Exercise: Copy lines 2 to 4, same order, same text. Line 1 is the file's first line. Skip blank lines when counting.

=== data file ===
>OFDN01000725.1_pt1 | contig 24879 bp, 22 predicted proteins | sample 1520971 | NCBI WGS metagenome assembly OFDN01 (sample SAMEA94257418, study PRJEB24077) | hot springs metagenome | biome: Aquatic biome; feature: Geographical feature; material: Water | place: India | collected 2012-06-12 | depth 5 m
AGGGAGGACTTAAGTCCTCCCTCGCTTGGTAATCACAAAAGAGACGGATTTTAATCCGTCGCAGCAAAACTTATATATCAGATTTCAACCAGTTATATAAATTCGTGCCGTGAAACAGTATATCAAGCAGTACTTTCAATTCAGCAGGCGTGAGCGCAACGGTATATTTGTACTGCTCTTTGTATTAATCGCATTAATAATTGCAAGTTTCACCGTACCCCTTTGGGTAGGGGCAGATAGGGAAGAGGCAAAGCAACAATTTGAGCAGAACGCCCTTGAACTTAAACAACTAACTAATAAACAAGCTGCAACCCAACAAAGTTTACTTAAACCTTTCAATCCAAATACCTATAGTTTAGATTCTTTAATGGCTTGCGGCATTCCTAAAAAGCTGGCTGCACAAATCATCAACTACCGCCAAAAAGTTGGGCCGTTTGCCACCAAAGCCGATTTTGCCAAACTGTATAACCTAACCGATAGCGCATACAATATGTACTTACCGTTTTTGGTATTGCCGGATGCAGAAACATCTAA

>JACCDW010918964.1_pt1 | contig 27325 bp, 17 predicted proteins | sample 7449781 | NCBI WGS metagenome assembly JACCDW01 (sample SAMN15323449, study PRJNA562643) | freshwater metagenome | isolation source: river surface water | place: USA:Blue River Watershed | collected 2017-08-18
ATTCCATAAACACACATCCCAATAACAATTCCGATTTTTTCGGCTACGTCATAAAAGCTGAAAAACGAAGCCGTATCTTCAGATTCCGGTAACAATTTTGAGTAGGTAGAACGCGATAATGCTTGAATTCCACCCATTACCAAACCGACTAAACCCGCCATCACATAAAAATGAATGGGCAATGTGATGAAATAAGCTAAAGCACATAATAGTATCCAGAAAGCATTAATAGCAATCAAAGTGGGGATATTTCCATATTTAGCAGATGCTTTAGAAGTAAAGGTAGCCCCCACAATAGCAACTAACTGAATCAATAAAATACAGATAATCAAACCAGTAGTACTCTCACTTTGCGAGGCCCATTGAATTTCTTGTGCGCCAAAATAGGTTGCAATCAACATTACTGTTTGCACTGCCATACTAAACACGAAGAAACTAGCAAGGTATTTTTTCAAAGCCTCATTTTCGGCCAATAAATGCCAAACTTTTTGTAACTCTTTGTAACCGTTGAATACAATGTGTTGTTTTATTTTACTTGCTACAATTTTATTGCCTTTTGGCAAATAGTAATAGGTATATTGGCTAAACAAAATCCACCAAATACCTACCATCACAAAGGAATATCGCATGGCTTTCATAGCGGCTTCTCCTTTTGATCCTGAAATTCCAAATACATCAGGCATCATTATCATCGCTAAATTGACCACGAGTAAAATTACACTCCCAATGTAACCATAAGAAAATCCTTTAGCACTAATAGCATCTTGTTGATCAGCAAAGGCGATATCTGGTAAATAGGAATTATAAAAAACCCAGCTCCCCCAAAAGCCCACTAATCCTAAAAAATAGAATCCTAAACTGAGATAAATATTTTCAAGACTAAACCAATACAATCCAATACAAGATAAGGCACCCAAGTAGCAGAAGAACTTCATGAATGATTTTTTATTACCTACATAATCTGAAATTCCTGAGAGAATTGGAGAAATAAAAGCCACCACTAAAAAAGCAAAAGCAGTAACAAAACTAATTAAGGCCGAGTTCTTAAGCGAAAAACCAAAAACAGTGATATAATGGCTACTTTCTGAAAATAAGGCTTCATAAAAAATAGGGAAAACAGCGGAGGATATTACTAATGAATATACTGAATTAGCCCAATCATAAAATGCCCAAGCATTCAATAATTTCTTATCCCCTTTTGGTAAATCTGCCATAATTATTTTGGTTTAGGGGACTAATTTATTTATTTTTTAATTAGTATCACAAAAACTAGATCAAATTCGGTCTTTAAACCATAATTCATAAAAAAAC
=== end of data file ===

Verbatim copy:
AGGGAGGACTTAAGTCCTCCCTCGCTTGGTAATCACAAAAGAGACGGATTTTAATCCGTCGCAGCAAAACTTATATATCAGATTTCAACCAGTTATATAAATTCGTGCCGTGAAACAGTATATCAAGCAGTACTTTCAATTCAGCAGGCGTGAGCGCAACGGTATATTTGTACTGCTCTTTGTATTAATCGCATTAATAATTGCAAGTTTCACCGTACCCCTTTGGGTAGGGGCAGATAGGGAAGAGGCAAAGCAACAATTTGAGCAGAACGCCCTTGAACTTAAACAACTAACTAATAAACAAGCTGCAACCCAACAAAGTTTACTTAAACCTTTCAATCCAAATACCTATAGTTTAGATTCTTTAATGGCTTGCGGCATTCCTAAAAAGCTGGCTGCACAAATCATCAACTACCGCCAAAAAGTTGGGCCGTTTGCCACCAAAGCCGATTTTGCCAAACTGTATAACCTAACCGATAGCGCATACAATATGTACTTACCGTTTTTGGTATTGCCGGATGCAGAAACATCTAA

>JACCDW010918964.1_pt1 | contig 27325 bp, 17 predicted proteins | sample 7449781 | NCBI WGS metagenome assembly JACCDW01 (sample SAMN15323449, study PRJNA562643) | freshwater metagenome | isolation source: river surface water | place: USA:Blue River Watershed | collected 2017-08-18
ATTCCATAAACACACATCCCAATAACAATTCCGATTTTTTCGGCTACGTCATAAAAGCTGAAAAACGAAGCCGTATCTTCAGATTCCGGTAACAATTTTGAGTAGGTAGAACGCGATAATGCTTGAATTCCACCCATTACCAAACCGACTAAACCCGCCATCACATAAAAATGAATGGGCAATGTGATGAAATAAGCTAAAGCACATAATAGTATCCAGAAAGCATTAATAGCAATCAAAGTGGGGATATTTCCATATTTAGCAGATGCTTTAGAAGTAAAGGTAGCCCCCACAATAGCAACTAACTGAATCAATAAAATACAGATAATCAAACCAGTAGTACTCTCACTTTGCGAGGCCCATTGAATTTCTTGTGCGCCAAAATAGGTTGCAATCAACATTACTGTTTGCACTGCCATACTAAACACGAAGAAACTAGCAAGGTATTTTTTCAAAGCCTCATTTTCGGCCAATAAATGCCAAACTTTTTGTAACTCTTTGTAACCGTTGAATACAATGTGTTGTTTTATTTTACTTGCTACAATTTTATTGCCTTTTGGCAAATAGTAATAGGTATATTGGCTAAACAAAATCCACCAAATACCTACCATCACAAAGGAATATCGCATGGCTTTCATAGCGGCTTCTCCTTTTGATCCTGAAATTCCAAATACATCAGGCATCATTATCATCGCTAAATTGACCACGAGTAAAATTACACTCCCAATGTAACCATAAGAAAATCCTTTAGCACTAATAGCATCTTGTTGATCAGCAAAGGCGATATCTGGTAAATAGGAATTATAAAAAACCCAGCTCCCCCAAAAGCCCACTAATCCTAAAAAATAGAATCCTAAACTGAGATAAATATTTTCAAGACTAAACCAATACAATCCAATACAAGATAAGGCACCCAAGTAGCAGAAGAACTTCATGAATGATTTTTTATTACCTACATAATCTGAAATTCCTGAGAGAATTGGAGAAATAAAAGCCACCACTAAAAAAGCAAAAGCAGTAACAAAACTAATTAAGGCCGAGTTCTTAAGCGAAAAACCAAAAACAGTGATATAATGGCTACTTTCTGAAAATAAGGCTTCATAAAAAATAGGGAAAACAGCGGAGGATATTACTAATGAATATACTGAATTAGCCCAATCATAAAATGCCCAAGCATTCAATAATTTCTTATCCCCTTTTGGTAAATCTGCCATAATTATTTTGGTTTAGGGGACTAATTTATTTATTTTTTAATTAGTATCACAAAAACTAGATCAAATTCGGTCTTTAAACCATAATTCATAAAAAAAC